Our latest exhibition, Current, features nine creatives and their works inspired by items in the Museum’s textile collection. In a series of blog interviews we introduce the artists.
How would you describe your work and aesthetic?
Very feminine, soft, romantic, very texture-based. I like monotone – the whole outfit is usually one colour. I like evening wear best, but as an emerging designer I will want to do daywear as well. The work I have done for collections is more custom, although I also want to make some garments that are available for people to purchase straight away.
Who is the Jessica Leigh girl or woman you are designing for?
There is not a particular market. Some of my pieces anyone can wear, like wrap tops that maybe someone in their late forties or in their early twenties could wear. They would probably have to be quite feminine, so if you’re a tomboy it’s probably not for you.
Describe your creative process from conception to completion.
When I come up with an idea, I will usually try to research it and then look at what trends are currently in. I’ll look into my favourite designers, Elie Saab and Zuhair Murad, because they’re quite similar to my own aesthetic, and then I’ll probably start sketching. Colours depend on the mood of the collection, but each whole outfit will be one colour. Then once I’ve got the collection, I’ll start toiling until it’s perfect and how I want it, then I’ll make the final pieces.
Do you do a lot of testing of the fabrics and materials you are going to use?
I use a lot of fabrics that are similar, so I like to work with knits, chiffons, satins and quite often vinyl. I know the fabrics well already, so I sometimes decide upfront that I’m just going to go with one.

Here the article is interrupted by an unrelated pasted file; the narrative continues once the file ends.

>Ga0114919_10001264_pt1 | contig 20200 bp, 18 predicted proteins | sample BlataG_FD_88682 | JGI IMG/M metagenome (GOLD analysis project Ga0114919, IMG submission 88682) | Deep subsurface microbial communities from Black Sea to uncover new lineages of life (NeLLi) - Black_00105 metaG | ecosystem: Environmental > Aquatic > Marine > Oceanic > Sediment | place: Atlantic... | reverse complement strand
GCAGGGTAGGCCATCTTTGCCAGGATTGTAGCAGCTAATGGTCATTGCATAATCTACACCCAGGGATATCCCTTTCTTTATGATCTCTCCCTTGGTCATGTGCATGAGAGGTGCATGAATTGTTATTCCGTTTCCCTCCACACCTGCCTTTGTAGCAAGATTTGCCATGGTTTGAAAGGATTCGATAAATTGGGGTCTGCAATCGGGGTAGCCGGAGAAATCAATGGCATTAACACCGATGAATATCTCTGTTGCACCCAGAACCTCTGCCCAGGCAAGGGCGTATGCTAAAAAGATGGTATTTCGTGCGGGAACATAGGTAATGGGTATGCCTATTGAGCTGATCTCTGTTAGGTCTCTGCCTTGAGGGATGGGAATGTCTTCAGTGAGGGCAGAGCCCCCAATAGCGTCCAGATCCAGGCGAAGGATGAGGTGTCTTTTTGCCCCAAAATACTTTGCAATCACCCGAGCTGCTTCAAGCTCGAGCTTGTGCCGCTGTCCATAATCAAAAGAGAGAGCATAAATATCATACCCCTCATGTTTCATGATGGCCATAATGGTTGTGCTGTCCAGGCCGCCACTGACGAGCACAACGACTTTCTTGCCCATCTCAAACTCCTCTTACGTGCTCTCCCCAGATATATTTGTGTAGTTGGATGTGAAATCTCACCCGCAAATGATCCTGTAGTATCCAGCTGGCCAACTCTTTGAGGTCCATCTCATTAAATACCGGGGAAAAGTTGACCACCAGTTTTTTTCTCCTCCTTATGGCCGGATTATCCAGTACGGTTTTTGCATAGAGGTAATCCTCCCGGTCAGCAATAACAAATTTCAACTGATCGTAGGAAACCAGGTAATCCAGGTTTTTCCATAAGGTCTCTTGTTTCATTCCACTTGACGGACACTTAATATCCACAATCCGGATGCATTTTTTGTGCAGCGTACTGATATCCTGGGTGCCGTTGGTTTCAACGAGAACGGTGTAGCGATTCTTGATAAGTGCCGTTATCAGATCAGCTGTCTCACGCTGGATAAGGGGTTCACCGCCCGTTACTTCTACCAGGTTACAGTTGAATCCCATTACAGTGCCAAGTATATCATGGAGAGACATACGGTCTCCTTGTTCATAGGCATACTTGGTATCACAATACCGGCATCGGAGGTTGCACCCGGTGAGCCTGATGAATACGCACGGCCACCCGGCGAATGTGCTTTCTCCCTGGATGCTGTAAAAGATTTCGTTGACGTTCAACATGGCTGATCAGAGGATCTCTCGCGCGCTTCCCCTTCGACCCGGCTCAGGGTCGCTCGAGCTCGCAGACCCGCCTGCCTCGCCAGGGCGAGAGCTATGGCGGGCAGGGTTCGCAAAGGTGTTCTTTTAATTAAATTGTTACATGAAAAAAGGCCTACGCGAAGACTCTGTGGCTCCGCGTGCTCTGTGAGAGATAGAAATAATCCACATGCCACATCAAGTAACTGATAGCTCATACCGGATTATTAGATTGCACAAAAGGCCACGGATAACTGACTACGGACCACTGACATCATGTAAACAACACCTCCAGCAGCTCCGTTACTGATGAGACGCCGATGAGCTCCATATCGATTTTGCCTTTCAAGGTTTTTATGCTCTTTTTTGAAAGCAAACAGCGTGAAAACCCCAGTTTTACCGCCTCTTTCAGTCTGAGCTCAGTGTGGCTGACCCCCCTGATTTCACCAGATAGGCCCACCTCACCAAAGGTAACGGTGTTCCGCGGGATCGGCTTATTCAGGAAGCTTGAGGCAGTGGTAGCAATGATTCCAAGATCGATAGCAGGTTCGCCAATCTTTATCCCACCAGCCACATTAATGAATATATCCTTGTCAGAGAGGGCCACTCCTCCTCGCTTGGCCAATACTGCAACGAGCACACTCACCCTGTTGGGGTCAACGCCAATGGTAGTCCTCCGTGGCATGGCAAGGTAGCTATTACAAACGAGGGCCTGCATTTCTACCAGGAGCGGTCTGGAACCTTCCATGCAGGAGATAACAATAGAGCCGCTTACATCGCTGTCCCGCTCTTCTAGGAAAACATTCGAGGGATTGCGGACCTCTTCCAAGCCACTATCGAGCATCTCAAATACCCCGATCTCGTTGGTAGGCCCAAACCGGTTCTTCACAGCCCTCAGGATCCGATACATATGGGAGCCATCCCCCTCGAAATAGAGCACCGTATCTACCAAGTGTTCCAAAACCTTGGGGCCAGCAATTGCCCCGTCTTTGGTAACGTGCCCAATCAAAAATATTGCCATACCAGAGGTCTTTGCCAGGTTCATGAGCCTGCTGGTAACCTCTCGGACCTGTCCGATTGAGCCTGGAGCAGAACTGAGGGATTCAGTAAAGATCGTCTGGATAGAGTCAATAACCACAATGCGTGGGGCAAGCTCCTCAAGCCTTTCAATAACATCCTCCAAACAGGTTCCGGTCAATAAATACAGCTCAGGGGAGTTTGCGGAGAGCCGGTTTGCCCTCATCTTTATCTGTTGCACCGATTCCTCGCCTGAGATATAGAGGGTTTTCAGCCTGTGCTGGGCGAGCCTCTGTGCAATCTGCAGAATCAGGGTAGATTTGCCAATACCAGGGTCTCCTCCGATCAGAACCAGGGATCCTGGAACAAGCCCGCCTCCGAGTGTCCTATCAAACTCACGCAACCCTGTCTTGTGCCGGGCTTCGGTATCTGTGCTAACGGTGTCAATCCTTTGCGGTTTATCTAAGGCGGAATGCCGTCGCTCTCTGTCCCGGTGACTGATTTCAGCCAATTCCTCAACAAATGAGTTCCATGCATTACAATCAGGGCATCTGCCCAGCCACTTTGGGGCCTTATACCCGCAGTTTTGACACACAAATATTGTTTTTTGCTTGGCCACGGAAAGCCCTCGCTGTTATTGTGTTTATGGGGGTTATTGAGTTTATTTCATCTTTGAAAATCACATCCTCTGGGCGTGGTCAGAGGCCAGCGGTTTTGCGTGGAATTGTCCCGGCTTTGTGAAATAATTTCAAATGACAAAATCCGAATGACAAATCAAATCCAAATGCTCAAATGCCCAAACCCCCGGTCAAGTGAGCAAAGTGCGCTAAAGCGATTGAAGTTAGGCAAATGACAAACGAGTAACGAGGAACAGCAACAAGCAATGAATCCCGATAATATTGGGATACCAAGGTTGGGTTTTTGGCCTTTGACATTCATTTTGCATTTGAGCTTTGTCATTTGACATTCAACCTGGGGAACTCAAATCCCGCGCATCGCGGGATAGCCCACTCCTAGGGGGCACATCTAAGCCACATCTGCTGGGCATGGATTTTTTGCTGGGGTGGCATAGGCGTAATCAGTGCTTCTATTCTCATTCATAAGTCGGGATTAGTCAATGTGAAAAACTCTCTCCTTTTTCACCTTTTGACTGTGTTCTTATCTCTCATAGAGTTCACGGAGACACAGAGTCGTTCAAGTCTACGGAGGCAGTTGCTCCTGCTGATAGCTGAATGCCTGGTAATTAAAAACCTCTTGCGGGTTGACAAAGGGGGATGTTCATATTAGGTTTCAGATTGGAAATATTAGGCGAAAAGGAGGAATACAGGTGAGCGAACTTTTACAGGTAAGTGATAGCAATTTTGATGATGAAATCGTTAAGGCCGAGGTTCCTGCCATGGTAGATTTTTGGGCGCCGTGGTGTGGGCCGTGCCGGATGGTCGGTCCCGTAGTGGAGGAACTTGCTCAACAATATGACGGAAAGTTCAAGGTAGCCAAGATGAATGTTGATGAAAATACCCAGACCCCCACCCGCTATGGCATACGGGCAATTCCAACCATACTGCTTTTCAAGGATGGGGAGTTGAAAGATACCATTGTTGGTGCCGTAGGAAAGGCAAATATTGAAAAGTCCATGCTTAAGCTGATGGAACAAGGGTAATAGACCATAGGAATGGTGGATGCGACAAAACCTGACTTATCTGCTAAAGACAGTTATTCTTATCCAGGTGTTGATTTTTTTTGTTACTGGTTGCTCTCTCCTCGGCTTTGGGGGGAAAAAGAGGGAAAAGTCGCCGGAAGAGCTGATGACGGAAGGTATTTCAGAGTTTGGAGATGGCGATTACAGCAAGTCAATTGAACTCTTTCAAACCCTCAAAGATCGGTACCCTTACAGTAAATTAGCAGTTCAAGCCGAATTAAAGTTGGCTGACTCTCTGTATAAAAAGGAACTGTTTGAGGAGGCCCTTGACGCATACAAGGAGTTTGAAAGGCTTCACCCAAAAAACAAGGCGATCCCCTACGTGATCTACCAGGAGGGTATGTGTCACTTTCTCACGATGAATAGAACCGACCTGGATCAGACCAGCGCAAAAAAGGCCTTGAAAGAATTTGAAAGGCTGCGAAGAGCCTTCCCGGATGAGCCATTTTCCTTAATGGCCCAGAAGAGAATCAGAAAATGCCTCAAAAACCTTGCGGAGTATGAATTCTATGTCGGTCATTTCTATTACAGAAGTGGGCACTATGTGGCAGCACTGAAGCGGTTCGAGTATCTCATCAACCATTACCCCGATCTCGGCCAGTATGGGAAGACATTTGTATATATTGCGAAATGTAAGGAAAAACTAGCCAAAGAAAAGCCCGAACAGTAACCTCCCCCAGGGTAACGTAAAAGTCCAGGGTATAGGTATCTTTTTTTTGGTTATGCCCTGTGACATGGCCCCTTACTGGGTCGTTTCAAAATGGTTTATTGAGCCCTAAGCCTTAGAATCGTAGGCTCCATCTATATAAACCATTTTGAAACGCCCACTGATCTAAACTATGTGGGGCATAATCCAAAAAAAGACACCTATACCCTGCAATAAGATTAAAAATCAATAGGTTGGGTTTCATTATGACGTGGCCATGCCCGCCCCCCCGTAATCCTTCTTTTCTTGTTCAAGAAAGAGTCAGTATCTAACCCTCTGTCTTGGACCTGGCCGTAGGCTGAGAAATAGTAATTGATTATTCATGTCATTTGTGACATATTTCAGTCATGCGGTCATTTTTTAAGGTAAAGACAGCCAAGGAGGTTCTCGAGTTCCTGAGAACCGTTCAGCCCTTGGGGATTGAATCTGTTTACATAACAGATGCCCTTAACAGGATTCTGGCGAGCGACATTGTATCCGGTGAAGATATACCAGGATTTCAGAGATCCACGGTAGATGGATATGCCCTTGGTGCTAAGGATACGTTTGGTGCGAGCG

What kind of environment do you like to work in?
My studio is my bedroom. I have to have a very large room for it to be in my bedroom, but currently I’m using my boyfriend’s desk with my sewing machine, overlocker, and a rack set up beside that to put all of my stock, or whatever I’m making, on it. I’ve got lots of fabric bags and zips and what-not underneath it. And I’ve got my essentials drawer containing all my sewing-kit stuff and another little shelf full of fabric beside my door. I get motivated about four o’clock in the afternoon and then I can keep going until maybe 2am. I play loud music, and quite often I’ll sing along to it. I’m currently really into Little Mix’s new album.
Why did you choose this particular object from the Museum collection?
I knew that I wanted something from the Victorian era, because I’ve just finished watching the TV series on Victoria. When I watch these shows I get a little bit addicted to researching the era. So I was wanting something young Victorian, but I knew this piece might not have belonged to a young person. Mainly it was the print that inspired me.
What do you think the value of museum collections are?
A lot of people love history, me included. You want evidence of history – to see it and witness it in person, because if we don’t have that, how can you believe that things actually occurred? It’s important.
If you could collaborate with anyone, who would it be and why?
Zuhair Murad. He’s my favourite designer and his aesthetic is similar to my own. He is from Lebanon, as are a lot of the designers I like. They all draw from their own culture, full of texture. I’ve always loved glittery, sparkly things.
What’s your favourite piece of equipment or tool that you couldn’t live without?
Probably my sewing machine. Nothing would get done without it. I wouldn’t even change it for an industrial machine; I love my domestic too much. I used to go to the ones in Polytech and hated that those machines only did one type of stitch, so you would go to another machine to do a different type of stitch. I was always afraid of the industrial button-holer. Living five minutes away from Polytech I would go home to do my button holes.
Where do you see it going in the future?
My work when I began was basic T-Shirt dresses, so I’ve come a long way since then. I would like to go as far as dressing famous people. I don’t know if that will happen but I would like it to. My aesthetic certainly aims towards red-carpet.
Check out more details about Current exhibition and programmes here.